Tuesday, October 02, 2012
Review: Spider-Man: The Short Halloween
It was called The Short Halloween, a joking reference to Jeph Loeb and Tim Sale’s popular Batman: The Long Halloween limited series, although the only thing it shares in common with its namesake is that it takes place in part on Halloween. So it’s not really a joke so much as a reminder of another comic book which also exists.
The Short Halloween was only 34-pages long. Nevertheless, Marvel later published a hardcover “collection” of it, which would seem an impossibility, as how can you publish a collection of a single comic book...?
The answer is simple: Filler, and lots of it!
In this case, the filler that accounts for the remaining 106 pages of The Short Halloween (That’s right it’s just called The Short Halloween and not, repeat not, The Short Halloween and Other Stories), aren’t Halloween-related Spider-Man stories, or humorous Spider-Man stories, like the title one. That might make some amount of sense.
Rather, Marvel just stuck three issues of the short-lived but contemporaneous Spider-Man Family anthology series behind Short Halloween and called it a day (The three are issues #4-#6, if you’re counting).
It’s a pretty damn weird way to go about putting together a collection, and not simply because it’s so poorly labeled. I imagine anyone looking for those issues of Spider-Man Family might expect them to turn up in a trade with a title like, oh I don’t know, Spider-Man Family, maybe. And I imagine anyone picking this up are doing so for the title story, and while the nine or so shorter ones that follow it all are somehow Spider-Man related, they don’t organically fit with the title story (that is, they’re by different creators, they’re not Halloween related, they’re not exclusively humorous Spider-Man stories, etc).
Some of them do fit the comedy tone of the title story, however.
There are two installments of the silly Abby Denson-written “The Amazing Spider-Ma’m” (the first of which is drawn by Colleen Coover, who has drawn one of my all-time favorite Spider-Man panels), in which Aunt May borrows her nephews costume to fight neighborhood crime.
King Size Spider-Man Special #1, drawn by Colleen Coover, which I include here because it is awesome)
Writer Tom DeFalco finds a new way to keep Spider-Girl going with a couple of “Swiney-Girl” strips, which basically retell the basic Spider-Girl story with the heroine as the daughter of Peter Porker, Spider-Ham.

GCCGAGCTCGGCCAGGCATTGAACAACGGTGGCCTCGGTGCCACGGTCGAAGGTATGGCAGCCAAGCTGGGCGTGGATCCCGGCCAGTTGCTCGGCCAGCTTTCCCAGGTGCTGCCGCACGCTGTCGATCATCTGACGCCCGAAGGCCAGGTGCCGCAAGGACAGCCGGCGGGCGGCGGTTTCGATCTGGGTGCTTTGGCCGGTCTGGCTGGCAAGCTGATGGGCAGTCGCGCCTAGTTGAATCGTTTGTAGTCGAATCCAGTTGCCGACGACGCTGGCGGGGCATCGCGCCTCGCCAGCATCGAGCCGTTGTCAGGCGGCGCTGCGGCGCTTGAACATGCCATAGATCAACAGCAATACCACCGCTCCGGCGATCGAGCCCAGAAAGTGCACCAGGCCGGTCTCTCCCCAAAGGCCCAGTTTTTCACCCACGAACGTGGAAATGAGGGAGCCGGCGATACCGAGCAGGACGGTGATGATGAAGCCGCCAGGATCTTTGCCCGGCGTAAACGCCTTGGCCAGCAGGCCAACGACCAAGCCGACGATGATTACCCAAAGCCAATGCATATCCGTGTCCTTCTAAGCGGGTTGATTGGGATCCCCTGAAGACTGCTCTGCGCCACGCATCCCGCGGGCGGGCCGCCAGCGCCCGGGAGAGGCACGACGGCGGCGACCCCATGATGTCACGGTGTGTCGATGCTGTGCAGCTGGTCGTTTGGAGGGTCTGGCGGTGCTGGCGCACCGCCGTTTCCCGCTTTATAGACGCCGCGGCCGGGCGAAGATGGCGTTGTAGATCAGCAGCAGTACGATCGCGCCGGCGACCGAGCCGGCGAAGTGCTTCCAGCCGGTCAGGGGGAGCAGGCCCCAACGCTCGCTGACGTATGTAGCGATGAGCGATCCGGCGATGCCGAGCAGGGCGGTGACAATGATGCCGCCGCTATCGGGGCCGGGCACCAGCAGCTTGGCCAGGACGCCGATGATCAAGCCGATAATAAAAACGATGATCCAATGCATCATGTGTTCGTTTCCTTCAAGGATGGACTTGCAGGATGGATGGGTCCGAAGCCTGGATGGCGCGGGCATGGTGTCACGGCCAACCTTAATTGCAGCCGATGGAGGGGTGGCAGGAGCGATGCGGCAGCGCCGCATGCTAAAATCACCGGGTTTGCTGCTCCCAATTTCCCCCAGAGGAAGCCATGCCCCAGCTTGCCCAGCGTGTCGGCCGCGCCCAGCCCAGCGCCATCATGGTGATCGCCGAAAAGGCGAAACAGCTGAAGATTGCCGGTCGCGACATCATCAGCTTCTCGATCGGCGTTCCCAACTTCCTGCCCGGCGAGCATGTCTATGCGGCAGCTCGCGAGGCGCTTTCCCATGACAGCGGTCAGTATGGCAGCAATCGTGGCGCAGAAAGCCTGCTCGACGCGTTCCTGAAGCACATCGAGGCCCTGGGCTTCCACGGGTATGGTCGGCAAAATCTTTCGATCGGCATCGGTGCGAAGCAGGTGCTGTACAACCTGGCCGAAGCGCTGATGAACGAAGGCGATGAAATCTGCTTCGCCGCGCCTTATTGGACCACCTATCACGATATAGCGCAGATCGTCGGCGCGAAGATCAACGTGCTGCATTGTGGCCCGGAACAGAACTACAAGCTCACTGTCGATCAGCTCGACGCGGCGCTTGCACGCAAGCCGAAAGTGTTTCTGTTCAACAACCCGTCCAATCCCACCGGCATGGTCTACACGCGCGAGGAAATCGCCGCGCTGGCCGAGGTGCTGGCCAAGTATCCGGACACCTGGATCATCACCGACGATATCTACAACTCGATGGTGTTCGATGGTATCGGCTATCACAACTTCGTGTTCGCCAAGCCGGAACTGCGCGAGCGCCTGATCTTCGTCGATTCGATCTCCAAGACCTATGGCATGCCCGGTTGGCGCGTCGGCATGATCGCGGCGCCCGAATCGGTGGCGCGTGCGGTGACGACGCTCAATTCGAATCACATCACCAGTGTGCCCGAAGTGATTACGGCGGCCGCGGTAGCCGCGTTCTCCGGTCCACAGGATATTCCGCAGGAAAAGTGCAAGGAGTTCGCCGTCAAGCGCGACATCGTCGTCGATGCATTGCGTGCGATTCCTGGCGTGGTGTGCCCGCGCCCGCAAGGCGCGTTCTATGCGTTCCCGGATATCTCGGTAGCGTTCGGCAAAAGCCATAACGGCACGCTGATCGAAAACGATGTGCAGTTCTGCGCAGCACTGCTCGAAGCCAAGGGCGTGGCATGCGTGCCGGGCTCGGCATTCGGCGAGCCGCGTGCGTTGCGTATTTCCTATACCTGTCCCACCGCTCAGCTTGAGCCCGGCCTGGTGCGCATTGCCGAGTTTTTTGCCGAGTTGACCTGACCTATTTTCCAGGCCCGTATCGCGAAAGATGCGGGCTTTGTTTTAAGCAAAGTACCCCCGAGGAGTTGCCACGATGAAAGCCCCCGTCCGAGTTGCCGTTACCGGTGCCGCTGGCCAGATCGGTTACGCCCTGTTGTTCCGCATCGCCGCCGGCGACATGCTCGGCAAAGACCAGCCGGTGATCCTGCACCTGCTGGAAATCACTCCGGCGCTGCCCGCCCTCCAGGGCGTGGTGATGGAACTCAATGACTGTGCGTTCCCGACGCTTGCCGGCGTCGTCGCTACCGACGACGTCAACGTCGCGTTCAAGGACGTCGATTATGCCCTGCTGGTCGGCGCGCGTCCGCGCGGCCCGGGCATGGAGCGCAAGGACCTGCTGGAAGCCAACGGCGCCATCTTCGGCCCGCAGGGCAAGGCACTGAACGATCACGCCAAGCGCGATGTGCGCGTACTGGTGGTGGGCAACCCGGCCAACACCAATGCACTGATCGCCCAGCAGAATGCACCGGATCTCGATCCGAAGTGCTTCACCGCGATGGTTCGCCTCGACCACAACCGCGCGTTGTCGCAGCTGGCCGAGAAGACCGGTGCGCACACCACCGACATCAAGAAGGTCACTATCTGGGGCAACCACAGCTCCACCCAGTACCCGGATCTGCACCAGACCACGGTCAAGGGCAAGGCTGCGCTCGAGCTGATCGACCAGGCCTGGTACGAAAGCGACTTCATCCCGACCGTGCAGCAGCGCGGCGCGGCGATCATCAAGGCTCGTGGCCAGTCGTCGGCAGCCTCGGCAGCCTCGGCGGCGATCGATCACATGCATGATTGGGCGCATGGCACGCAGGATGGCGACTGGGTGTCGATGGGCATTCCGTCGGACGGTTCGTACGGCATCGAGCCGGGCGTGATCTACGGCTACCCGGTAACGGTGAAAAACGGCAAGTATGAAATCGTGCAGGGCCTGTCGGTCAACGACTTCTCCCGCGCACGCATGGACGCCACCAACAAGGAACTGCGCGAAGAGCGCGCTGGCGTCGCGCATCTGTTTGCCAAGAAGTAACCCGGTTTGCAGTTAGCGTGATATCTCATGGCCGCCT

Both are presented as comedy pieces, although readers’ mileage will most certainly very. There are a couple of stories that are at least somewhat in the vein of the title story, in that they are serious and seem “canonical,” but have a great deal of humor in them, mostly generated by the hero’s own sense of humor (A Screwball story by Tony Lee, Mark Robinson and Walden Wong and a Marc Sumerak/Todd Nauck story in which Peter trails Carly while trying out as a crime scene photographer).
And then there are a couple that don’t seem to fit at all, like a long one by J.M. DeMatteis and Val Semeiks which explores the long, tragic relationship between Peter Parker and Harry Osborn (on the occasion of the latter suddenly coming back to life because of “One More Day”/editorial fiat), or the one where the dead Jackpot reflects on her life. Not a lot of laughs in those, really, nor in the old-fashioned melodramatic “Between Flights” story by Paul Tobin, Ron Frenz and Sal Buscema.
They’re all pretty good stories—well, the Swiney-Girl ones were rough going for me, actually. Let me start that sentence over: None of them are bad stories, exactly, they just seem out of place all smooshed together like this, and under the umbrella of the title of the title story.
That story, by the way, is remarkably good, especially considering the fact that its writers are new to comics. I generally think of Kevin Smith when I think of a celebrity or writer-from-another-media trying their hand at comics, probably because Smith was one of the first to do so in a high-profile way, and, Hader and Myers don’t show any of the signs of being new at or confused by this whole writing thing that showed up in Smith’s first, oh, two dozen or so comics scripts.
Maybe it has something to do with TV script-writing being somewhat similar to comics script-writing, or the fact that their story plays to their strengths by being a humorous piece divided into several related sketches, or maybe they simply worked their asses off to do it right, or maybe they just (even more simply) got lucky, but whatever the reason, their story didn’t read like the work of two completely new to comics writers.
It’s Halloween, and Spider-Man is engaged in battle with Fumes, founding member of the Furious Five (Shh! Don’t tell Grandmaster Flash or Kung Fu Panda!). A freak accident results in Spidey getting knocked out cold…in the same alley that a guy dressed up like Spider-Man for Halloween passes out drunk.
The fake Spider-Man’s friends grab the unconscious original and drag him back to the fake one’s apartment, while the fake Spider-Man ends up in the clutches of Fumes and his friends: Badger Teeth, Think, Haymaker and Gossip Girl (Shh! No one tell Cecily von Ziegesar!).
A few other complications are layered on top of the mistaken identity, including two dudes dressed as Doc Ock and the Green Goblin for Halloween who have a beef with the fake Spider-Man.
While the writing is sharp, it’s hard to imagine this particular story working quite as well as it did with any artist other than Maguire, a master of facial expressions and their subtle and not-so-subtle shifts, drawing it. He does his usual incredible job of designing distinct, real-looking people who all look different from one another, and selling gags and drama with his pencil acting.
Spider-Man: The Short Halloween—come for the title story, maybe stick around for the 100+ pages of random stories behind it…or don’t…?